How would you describe your work to anyone unfamiliar with it?
My name is Jordy Deelight, the real housewife of Leith and Drag’s answer to Angel Delight on an Aldi budget.
I am an Edinburgh-based non-binary drag artist from Leith, who works between Edinburgh and Glasgow creating performance-based work for theatre and television. My work looks at identity and persona in the art of drag, exploring themes of disability, gender and mental health in autobiographical theatre and auto theory-based work. My aim in my work is to bring conversations about the deep-rooted psychology of humans and how they think, feel and act.
How important is the kind of support provided by Creative Youth?
I feel like the support right now during this ongoing pandemic has been incredible and a relief as an artist. Being of high risk, having cystic fibrosis, there has been a level of anxiety with returning to live performance. Having the ability to work remotely and create a movie with Creative Youth has ensured my mental health isn’t under a huge pressure, and has given me the chance to network my work in London and explore documentary work.
What have been your experiences with trying to access support in the arts before?
As someone who is working class, disabled and non-binary, it is a very difficult process to ensure freelance work. I have been very fortunate to work with the National Theatre of Scotland and the BBC, and now being able to add Creative Youth to that mix will help me nurture my talents and work as an artist with the mentoring of other experienced professionals.
What part of the Creative Talent Programme are you most looking forward to having access to and why?
I am looking most forward to the mentoring and professional guidance of a mentor. I am just coming into my work and professional career, and film wasn’t what I trained in, but had to do in order to survive during the pandemic. Having a mentor supporting me will allow me to try out new methods of working and reach my potential.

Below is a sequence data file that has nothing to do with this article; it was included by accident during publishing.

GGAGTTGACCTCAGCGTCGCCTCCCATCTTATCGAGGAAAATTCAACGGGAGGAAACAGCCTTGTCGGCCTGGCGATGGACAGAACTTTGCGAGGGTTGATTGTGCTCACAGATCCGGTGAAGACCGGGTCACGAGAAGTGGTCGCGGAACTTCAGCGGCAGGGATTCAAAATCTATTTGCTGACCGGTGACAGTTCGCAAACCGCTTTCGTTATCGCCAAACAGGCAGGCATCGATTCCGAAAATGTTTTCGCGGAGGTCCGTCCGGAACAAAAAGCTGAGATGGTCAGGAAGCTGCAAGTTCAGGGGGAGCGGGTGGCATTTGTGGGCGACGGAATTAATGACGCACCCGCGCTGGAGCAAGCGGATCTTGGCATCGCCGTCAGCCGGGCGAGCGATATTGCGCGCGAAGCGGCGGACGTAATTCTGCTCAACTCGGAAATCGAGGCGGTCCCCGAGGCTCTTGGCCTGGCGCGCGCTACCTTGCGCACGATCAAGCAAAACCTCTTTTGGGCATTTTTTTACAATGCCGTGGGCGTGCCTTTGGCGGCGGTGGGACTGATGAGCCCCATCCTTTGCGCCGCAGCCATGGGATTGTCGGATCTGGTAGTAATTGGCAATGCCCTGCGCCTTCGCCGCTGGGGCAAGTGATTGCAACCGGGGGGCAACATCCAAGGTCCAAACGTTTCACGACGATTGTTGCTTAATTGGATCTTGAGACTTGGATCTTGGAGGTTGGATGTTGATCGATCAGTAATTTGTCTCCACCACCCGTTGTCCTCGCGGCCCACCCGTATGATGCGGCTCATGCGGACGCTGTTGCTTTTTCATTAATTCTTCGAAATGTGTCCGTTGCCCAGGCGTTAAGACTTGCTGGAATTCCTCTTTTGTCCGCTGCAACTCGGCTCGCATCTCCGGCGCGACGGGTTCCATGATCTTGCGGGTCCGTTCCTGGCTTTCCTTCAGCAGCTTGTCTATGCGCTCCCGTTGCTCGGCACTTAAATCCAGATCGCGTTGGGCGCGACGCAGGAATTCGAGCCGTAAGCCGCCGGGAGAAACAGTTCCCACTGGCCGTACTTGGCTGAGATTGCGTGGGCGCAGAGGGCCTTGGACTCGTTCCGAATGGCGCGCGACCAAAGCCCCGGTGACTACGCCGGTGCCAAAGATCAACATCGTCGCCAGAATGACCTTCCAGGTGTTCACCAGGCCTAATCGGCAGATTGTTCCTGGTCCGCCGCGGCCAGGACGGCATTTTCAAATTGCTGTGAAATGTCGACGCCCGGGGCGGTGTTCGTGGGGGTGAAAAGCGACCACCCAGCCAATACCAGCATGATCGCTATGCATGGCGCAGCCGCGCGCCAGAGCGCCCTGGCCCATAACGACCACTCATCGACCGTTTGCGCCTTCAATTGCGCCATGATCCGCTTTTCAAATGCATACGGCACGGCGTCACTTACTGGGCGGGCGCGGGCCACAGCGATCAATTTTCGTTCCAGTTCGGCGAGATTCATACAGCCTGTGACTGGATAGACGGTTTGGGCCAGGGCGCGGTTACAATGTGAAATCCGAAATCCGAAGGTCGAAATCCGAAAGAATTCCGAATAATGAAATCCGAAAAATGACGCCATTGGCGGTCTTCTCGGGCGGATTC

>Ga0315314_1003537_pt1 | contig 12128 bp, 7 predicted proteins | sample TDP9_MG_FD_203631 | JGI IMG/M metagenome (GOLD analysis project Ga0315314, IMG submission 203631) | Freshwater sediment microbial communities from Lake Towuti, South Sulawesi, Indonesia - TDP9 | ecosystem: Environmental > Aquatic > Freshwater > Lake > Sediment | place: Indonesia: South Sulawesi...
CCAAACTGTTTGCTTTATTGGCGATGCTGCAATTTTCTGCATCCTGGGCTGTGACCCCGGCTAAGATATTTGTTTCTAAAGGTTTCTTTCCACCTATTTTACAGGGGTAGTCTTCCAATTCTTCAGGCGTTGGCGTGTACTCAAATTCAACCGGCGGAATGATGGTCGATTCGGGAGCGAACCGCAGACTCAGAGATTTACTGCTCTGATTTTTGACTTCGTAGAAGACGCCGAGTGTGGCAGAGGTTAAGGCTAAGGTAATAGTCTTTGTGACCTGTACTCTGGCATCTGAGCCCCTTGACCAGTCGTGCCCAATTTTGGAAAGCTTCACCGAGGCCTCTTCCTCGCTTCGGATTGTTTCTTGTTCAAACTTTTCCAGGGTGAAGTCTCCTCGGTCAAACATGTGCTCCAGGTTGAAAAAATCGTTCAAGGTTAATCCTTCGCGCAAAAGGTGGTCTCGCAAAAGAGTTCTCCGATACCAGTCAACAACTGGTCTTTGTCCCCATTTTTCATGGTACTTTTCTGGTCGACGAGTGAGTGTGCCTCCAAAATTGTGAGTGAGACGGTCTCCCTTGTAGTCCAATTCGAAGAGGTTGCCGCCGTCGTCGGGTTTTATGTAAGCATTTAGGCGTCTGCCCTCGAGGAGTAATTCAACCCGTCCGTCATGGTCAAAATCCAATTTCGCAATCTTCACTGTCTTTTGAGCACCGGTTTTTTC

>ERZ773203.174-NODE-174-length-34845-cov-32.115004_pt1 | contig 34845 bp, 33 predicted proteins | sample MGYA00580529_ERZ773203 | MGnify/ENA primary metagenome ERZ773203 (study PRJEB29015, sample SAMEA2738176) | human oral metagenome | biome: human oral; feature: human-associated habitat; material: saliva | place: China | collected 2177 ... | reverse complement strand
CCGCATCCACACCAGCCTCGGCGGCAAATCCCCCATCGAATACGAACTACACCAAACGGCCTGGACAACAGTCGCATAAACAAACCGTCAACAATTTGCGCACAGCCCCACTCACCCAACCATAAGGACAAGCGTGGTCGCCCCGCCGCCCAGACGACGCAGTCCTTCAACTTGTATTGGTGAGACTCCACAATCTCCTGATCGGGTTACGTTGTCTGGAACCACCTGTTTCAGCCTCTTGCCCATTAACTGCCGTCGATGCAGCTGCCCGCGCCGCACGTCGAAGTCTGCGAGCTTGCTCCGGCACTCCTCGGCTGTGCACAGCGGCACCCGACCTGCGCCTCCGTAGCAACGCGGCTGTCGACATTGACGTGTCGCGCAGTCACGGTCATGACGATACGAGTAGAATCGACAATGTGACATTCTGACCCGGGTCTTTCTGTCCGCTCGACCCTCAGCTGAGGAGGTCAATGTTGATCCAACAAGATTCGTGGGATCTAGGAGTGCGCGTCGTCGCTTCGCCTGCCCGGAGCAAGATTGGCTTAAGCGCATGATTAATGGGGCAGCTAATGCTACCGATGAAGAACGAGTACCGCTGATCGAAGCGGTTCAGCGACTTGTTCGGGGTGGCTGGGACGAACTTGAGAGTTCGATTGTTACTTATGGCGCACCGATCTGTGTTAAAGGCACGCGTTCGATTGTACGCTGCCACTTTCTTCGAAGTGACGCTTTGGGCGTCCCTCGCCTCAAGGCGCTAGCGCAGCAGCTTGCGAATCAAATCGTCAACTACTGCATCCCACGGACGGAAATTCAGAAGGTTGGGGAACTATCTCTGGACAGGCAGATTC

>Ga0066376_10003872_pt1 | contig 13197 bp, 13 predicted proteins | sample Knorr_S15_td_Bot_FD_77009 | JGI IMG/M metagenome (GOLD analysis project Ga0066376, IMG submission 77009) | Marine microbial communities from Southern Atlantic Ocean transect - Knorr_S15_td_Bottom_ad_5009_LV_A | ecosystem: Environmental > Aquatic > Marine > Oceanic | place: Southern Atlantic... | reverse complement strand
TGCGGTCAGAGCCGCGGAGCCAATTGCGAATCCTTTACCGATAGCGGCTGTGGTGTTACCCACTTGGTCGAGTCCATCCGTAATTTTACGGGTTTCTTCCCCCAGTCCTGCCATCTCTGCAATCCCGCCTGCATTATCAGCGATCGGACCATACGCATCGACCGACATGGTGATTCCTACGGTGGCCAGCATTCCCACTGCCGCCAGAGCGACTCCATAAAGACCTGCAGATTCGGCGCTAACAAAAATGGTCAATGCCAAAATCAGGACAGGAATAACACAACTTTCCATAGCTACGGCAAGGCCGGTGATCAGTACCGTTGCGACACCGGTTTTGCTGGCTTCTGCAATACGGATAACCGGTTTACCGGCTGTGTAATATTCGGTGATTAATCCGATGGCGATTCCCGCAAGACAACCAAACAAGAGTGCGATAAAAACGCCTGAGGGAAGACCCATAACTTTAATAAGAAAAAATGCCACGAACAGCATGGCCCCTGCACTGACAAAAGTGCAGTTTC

If you’re able to say currently, what are your plans for the work you are going to create during your time with the programme?
I’m very excited to be developing a documentary called Team Spirit, which will look at the question: do LGBT voices belong in football.
It was inspired by the miniseries I have been doing with the BBC social, called Jordy’s Big QUEER AGENDA, after I did a footballer look in drag. I have so many friends that are queer who love football and the community aspect of it. I felt it was ignorant of me to judge why, so instead I want to ask why. What is it that draws people to sports like football, and do LGBT voices feel a part of the football community? I’ll be working with a local LGBT inclusive football team in Edinburgh, two other queer artists who engage with sports and developing a script and film.
Do you have any plans for after you’ve finished the programme/your career moving onwards?
Ideally I’d like to take the seed of the idea and pitch it to television organisations so it can reach a wider audience. I feel a drag queen has never done anything like this as a presenter and it could help educate straight audiences on queer issues.
I also have plans to start working more in London – I’m potentially making a move from Edinburgh to London in the next year. I’ve also been finishing my first autobiographical book called Wasted Youth, which is based off on my first solo show in 2019, and discusses my life of hardship and recovering from sexual assault.
Currently I am producing my first EP called Medicine for Life, that features 5 songs written by myself about my life during the pandemic.
I’d also ideally get on Ru Paul’s Drag Race UK and be the second Scottish queen to bring the crown home.
Jordy Deelight (They/Them)
The Creative Talent Programme was launched by Creative Youth in 2009 to identify young and emerging artists and companies who have the potential to become excellent creative practitioners and give them the artistic, business and strategic support to become flourishing, challenging, exciting organisations of the future.